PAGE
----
It was a heart-wrenching story that bitterly divided Catholics and Jews in Italy and provoked an international scandal more than 150 years ago.
Edgardo Mortara, a Jewish boy from Bologna, was secretly baptized by a maid when he fell ill and then forcibly removed from his family in 1858 at age 6 and raised as a Catholic with the blessing of Pope Pius IX.
Now Academy Award-winning director Steven Spielberg is making a film about the ill-fated battle by Mortara’s parents for the return of their son, who eventually became a priest. Oscar Isaac will play the adult Mortara and Mark Rylance has been cast as Pius; Tony Kushner wrote the screenplay.
Spielberg has been scouring the world for the right child actor to play the role of Mortara, and the film is certain to cast fresh light on this controversial real-life drama when it is released.
There is already speculation about how the movie will impact relations between the Vatican and the Jewish community at a time when Pope Francis has been a great promoter of religious dialogue.
Seated in his office above Bologna’s main synagogue, the city’s chief rabbi, Alberto Sermoneta, said Mortara’s story is worth remembering.
“It is a symbol of the forced conversion that was done at the time,” Sermoneta told Religion News Service. “The spiritual leaders of that era breached human rights and the laws of nature by removing that child from his family. When I was a child at Jewish school, we all studied the Mortara case. It is shocking.”
For centuries, Bologna had a thriving Jewish community with strong links to the city’s university, the oldest in the world. The city once boasted 11 synagogues and was also known for its Talmudic academies.
Under a papal decree issued in 1555, the Jews were forced to live in a ghetto as they did elsewhere in Italy, and in the decades that followed hundreds were expelled from Bologna for 200 years.
At the time of the Mortara kidnapping, Bologna was a papal state under the control of the Vatican.
Today, Sermoneta said, the community has good relations with the Catholic Church and the rabbi calls himself a friend of Bologna’s current archbishop, Matteo Zuppi.
Still, reckoning with the past is important for Sermoneta, whose aunt and three cousins were killed at Auschwitz.
“I believe Spielberg will show the reality of what happened to Mortara,” he said. “And it is right for that to be done so people see the mistakes that were made.”
Creating dialogue with other faiths has been a priority for Pope Francis since his election four years ago.
Francis invited then-Israeli President Shimon Peres and Palestinian President Mahmoud Abbas to pray for peace with him at a historic meeting at the Vatican in 2014 and called for Jews and Catholics to work together for peace during an emotional visit to the Rome synagogue in January last year.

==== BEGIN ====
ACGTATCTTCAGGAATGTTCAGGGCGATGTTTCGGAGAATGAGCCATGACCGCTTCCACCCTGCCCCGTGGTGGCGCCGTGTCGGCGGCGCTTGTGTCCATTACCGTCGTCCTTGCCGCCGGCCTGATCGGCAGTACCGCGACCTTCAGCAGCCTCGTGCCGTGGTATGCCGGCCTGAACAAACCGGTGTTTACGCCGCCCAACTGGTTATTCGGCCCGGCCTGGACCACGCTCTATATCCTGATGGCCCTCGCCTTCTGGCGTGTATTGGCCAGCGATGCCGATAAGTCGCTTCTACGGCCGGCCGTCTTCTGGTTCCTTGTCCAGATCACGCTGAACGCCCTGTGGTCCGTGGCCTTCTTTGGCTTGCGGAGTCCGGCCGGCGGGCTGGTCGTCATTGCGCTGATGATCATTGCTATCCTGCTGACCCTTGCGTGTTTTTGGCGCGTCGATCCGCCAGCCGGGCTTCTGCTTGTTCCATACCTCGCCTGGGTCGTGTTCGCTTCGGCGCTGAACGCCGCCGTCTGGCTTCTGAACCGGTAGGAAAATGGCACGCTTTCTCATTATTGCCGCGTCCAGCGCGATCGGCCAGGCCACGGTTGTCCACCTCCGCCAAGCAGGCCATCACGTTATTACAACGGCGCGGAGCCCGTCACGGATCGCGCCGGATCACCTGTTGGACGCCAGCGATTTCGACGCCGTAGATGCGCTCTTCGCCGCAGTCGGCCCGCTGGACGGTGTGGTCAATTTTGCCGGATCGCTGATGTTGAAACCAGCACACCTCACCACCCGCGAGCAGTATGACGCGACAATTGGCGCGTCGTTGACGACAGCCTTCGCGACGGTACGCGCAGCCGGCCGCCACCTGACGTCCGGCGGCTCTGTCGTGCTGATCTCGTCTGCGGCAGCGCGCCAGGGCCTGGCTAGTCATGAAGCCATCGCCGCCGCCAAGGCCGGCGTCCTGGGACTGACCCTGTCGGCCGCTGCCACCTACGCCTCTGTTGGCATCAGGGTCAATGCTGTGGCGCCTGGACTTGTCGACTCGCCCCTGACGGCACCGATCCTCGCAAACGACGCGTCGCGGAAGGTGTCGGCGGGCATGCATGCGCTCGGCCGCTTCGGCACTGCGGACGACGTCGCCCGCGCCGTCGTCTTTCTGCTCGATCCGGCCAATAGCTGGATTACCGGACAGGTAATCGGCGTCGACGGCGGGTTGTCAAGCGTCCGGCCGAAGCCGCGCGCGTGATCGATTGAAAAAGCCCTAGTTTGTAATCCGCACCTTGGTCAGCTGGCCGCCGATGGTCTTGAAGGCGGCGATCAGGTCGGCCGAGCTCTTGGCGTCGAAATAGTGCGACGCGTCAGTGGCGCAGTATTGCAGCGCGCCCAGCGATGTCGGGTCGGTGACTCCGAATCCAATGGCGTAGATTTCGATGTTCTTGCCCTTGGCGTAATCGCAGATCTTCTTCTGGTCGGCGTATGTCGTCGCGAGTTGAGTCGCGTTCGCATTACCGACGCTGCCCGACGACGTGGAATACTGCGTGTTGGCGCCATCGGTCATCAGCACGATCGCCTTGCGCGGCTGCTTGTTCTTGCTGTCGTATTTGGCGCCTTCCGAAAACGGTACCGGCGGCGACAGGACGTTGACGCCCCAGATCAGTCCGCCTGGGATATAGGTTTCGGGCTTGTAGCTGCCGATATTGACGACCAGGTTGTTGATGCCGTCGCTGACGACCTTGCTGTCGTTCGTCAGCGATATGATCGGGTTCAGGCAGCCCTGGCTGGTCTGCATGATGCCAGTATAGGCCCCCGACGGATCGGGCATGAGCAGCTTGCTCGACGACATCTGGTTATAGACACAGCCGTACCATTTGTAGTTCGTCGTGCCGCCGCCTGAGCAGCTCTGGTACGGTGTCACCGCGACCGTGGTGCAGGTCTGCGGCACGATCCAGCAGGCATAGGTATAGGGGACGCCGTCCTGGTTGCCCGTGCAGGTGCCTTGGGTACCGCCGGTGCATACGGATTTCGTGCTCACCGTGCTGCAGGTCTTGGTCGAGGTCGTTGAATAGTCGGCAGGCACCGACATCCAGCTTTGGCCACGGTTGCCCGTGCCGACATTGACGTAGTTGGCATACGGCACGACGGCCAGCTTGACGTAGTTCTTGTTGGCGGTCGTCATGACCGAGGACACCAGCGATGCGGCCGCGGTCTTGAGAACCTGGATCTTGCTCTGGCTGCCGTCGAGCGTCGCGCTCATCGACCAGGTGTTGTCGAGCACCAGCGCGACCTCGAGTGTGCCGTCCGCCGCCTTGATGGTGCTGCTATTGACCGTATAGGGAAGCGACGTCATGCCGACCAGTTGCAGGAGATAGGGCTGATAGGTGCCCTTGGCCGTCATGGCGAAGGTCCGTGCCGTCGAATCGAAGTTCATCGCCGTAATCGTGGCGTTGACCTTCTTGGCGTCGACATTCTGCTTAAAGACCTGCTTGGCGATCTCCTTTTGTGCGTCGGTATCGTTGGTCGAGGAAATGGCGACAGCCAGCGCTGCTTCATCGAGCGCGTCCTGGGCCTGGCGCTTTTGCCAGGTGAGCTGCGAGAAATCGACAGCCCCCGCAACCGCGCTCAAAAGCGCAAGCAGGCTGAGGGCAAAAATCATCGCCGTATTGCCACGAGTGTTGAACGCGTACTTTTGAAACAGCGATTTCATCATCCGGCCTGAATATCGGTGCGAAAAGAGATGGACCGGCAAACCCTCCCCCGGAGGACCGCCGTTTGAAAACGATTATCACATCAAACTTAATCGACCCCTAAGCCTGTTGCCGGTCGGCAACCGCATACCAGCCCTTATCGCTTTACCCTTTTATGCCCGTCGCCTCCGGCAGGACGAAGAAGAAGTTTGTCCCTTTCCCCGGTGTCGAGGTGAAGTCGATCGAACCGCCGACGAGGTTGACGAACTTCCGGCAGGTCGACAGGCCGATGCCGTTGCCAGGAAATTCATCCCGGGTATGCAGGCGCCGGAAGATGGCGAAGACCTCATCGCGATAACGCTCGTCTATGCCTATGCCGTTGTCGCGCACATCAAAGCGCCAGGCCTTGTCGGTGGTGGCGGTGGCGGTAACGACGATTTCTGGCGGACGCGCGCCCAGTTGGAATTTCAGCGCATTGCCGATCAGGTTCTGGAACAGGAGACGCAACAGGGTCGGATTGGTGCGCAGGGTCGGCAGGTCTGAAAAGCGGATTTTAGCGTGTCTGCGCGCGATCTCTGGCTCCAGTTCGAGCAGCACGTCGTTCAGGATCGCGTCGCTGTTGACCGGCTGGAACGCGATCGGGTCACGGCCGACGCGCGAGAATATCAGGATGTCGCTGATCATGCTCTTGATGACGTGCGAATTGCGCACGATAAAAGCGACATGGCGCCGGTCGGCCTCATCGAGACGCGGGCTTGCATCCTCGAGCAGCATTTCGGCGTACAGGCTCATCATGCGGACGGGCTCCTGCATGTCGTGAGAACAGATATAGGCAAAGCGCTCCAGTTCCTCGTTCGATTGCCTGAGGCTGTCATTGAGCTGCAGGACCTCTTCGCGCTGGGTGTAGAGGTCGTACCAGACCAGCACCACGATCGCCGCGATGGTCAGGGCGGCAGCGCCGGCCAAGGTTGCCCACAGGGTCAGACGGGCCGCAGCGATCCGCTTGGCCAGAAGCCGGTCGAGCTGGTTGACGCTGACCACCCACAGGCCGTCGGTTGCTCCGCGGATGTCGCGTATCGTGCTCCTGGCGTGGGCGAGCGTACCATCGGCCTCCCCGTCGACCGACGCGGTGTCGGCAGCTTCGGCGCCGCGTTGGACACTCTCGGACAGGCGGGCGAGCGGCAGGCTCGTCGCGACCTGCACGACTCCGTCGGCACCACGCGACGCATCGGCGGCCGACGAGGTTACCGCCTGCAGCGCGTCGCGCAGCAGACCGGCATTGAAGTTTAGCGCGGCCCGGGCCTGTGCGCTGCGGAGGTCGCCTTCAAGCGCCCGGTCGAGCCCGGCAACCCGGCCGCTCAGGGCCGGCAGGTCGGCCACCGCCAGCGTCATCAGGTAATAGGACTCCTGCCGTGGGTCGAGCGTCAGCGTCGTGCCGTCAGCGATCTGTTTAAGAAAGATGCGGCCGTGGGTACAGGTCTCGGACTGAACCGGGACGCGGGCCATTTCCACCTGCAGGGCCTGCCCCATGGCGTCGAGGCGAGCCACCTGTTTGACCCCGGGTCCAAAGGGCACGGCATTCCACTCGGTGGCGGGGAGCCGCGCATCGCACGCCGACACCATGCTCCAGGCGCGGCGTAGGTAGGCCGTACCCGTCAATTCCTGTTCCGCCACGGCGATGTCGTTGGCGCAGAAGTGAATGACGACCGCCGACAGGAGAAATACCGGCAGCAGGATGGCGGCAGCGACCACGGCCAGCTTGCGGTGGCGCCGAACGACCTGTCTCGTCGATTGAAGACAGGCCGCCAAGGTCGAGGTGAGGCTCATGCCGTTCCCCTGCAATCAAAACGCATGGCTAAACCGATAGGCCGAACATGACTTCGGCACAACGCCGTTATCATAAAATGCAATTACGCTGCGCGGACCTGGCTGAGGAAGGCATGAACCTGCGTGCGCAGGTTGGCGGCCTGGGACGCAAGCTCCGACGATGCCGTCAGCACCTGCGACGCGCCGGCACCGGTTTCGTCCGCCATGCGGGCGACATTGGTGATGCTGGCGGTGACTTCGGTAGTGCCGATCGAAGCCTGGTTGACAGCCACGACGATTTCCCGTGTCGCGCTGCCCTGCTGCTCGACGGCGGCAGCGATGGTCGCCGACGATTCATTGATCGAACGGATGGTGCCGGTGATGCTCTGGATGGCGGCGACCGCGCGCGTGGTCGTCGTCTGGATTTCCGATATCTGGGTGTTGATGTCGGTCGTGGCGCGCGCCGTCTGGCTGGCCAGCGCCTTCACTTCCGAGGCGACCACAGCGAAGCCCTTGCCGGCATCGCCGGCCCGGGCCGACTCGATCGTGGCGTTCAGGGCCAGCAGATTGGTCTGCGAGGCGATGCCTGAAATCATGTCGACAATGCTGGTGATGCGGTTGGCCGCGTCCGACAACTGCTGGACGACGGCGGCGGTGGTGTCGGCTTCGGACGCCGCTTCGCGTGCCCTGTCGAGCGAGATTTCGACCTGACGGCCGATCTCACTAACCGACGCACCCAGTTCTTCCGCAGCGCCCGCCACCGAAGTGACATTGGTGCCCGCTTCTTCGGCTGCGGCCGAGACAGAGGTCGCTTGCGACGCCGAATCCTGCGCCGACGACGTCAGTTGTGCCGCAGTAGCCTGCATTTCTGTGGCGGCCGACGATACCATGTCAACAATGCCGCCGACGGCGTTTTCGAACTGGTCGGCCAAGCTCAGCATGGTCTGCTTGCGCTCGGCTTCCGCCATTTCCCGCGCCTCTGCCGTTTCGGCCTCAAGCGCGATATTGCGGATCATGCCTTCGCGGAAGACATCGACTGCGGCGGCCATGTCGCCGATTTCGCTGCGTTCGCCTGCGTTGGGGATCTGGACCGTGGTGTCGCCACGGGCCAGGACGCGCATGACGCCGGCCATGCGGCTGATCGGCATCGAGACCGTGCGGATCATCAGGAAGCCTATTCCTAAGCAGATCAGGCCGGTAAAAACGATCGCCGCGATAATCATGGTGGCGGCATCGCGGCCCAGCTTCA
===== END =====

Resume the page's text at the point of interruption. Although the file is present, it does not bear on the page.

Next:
On Feb. 23, the pope received a group of rabbis at the Vatican, including his longtime friend from Argentina, Rabbi Abraham Skorka, who presented him with a new edition of the Torah.
“The fraternal and institutional dialogue between Jews and Christians is now well-established and effective, through ongoing and collaborative discussion,” the pope told the rabbis. “The gift that you are giving me today is very much a part of this dialogue.”
Earlier this week, the Vatican Museums and the Jewish Museum of Rome announced their first-ever joint exhibition on the history of the menorah, the Jewish symbol, which has also inspired Christian artworks and sculptures.
Asked about the Mortara case at the exhibition launch, Cardinal Kurt Koch, the Swiss cardinal in charge of the Vatican body responsible for promoting Christian unity, said it had little relevance to relations between Jews and Catholics now.
“That’s an historic event,” he told RNS. “It has nothing to do with relations today.”
But Riccardo Di Segni, Rome’s chief rabbi, said the case meant a great deal to Jews and Spielberg’s film would create greater awareness about a personal story that had captured worldwide attention in the 19th century as well as forced conversions.
“It became a huge political issue and a symbol of how the Catholic Church was resistant to the idea of freedom and religious coexistence,” Di Segni said.
For Italian Jews, another memorable case was that of 11-year-old Giuseppe Coen, who was removed from his family in Rome in 1864.
“For us there have been many cases like Mortara, dozens of cases, but that case became the symbol,” said Di Segni.
The boy’s removal provoked outrage on both sides of the Atlantic and the case became a cause célèbre for Jews and Protestant Christians. Amid a lengthy legal struggle and diplomatic overtures to have the boy returned, there was plenty of press coverage of the case at the time. The New York Times published more than 20 articles on it.
“It showed the church could not continue to operate on the basis of medieval laws and it was a violation of human rights and our concept of the family,” said Lucio Pardo, former president of Bologna’s Jewish community.
“It stole Mortara’s adolescence, his father died of a broken heart and the family was destroyed.”
Mortara eventually became a priest and fled Rome rather than return to his family. He died in an abbey in Belgium in 1940.